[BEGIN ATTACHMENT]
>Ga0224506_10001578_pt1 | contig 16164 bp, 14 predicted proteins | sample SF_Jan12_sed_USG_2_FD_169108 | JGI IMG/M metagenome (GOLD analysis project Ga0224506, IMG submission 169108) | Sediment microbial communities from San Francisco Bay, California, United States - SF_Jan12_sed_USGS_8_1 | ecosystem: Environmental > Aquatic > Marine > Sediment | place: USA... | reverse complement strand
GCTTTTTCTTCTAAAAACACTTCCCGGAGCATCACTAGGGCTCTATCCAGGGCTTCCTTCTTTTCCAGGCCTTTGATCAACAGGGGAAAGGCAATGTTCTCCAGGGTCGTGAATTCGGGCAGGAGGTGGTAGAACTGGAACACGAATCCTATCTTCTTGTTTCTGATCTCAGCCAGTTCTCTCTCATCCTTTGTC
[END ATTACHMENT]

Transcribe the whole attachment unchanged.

>Ga0224506_10001578_pt1 | contig 16164 bp, 14 predicted proteins | sample SF_Jan12_sed_USG_2_FD_169108 | JGI IMG/M metagenome (GOLD analysis project Ga0224506, IMG submission 169108) | Sediment microbial communities from San Francisco Bay, California, United States - SF_Jan12_sed_USGS_8_1 | ecosystem: Environmental > Aquatic > Marine > Sediment | place: USA... | reverse complement strand
GCTTTTTCTTCTAAAAACACTTCCCGGAGCATCACTAGGGCTCTATCCAGGGCTTCCTTCTTTTCCAGGCCTTTGATCAACAGGGGAAAGGCAATGTTCTCCAGGGTCGTGAATTCGGGCAGGAGGTGGTAGAACTGGAACACGAATCCTATCTTCTTGTTTCTGATCTCAGCCAGTTCTCTCTCATCCTTTGTC